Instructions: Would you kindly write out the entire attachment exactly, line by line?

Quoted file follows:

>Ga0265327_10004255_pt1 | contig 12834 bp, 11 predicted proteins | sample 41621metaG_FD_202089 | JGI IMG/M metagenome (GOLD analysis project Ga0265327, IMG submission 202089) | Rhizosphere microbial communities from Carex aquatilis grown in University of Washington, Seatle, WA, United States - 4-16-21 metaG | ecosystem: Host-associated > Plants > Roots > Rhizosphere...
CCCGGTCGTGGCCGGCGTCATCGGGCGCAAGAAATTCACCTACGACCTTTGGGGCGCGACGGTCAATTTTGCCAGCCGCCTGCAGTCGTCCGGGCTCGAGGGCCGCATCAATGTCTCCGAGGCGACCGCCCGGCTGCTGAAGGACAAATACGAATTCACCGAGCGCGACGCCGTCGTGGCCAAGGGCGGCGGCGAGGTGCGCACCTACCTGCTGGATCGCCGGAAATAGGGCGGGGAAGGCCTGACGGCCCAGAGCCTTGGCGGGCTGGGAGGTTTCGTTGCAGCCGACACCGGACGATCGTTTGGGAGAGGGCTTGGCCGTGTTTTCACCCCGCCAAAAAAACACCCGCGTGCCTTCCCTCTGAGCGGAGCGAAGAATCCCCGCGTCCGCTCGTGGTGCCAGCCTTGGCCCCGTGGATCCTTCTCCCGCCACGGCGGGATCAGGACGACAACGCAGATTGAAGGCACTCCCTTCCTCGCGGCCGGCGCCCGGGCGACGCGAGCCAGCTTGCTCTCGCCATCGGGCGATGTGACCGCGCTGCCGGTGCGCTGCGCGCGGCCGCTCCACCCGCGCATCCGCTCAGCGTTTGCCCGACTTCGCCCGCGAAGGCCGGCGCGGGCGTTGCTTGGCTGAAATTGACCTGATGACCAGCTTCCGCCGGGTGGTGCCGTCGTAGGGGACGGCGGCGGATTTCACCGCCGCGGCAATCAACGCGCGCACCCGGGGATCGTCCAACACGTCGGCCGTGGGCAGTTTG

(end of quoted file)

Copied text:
>Ga0265327_10004255_pt1 | contig 12834 bp, 11 predicted proteins | sample 41621metaG_FD_202089 | JGI IMG/M metagenome (GOLD analysis project Ga0265327, IMG submission 202089) | Rhizosphere microbial communities from Carex aquatilis grown in University of Washington, Seatle, WA, United States - 4-16-21 metaG | ecosystem: Host-associated > Plants > Roots > Rhizosphere...
CCCGGTCGTGGCCGGCGTCATCGGGCGCAAGAAATTCACCTACGACCTTTGGGGCGCGACGGTCAATTTTGCCAGCCGCCTGCAGTCGTCCGGGCTCGAGGGCCGCATCAATGTCTCCGAGGCGACCGCCCGGCTGCTGAAGGACAAATACGAATTCACCGAGCGCGACGCCGTCGTGGCCAAGGGCGGCGGCGAGGTGCGCACCTACCTGCTGGATCGCCGGAAATAGGGCGGGGAAGGCCTGACGGCCCAGAGCCTTGGCGGGCTGGGAGGTTTCGTTGCAGCCGACACCGGACGATCGTTTGGGAGAGGGCTTGGCCGTGTTTTCACCCCGCCAAAAAAACACCCGCGTGCCTTCCCTCTGAGCGGAGCGAAGAATCCCCGCGTCCGCTCGTGGTGCCAGCCTTGGCCCCGTGGATCCTTCTCCCGCCACGGCGGGATCAGGACGACAACGCAGATTGAAGGCACTCCCTTCCTCGCGGCCGGCGCCCGGGCGACGCGAGCCAGCTTGCTCTCGCCATCGGGCGATGTGACCGCGCTGCCGGTGCGCTGCGCGCGGCCGCTCCACCCGCGCATCCGCTCAGCGTTTGCCCGACTTCGCCCGCGAAGGCCGGCGCGGGCGTTGCTTGGCTGAAATTGACCTGATGACCAGCTTCCGCCGGGTGGTGCCGTCGTAGGGGACGGCGGCGGATTTCACCGCCGCGGCAATCAACGCGCGCACCCGGGGATCGTCCAACACGTCGGCCGTGGGCAGTTTG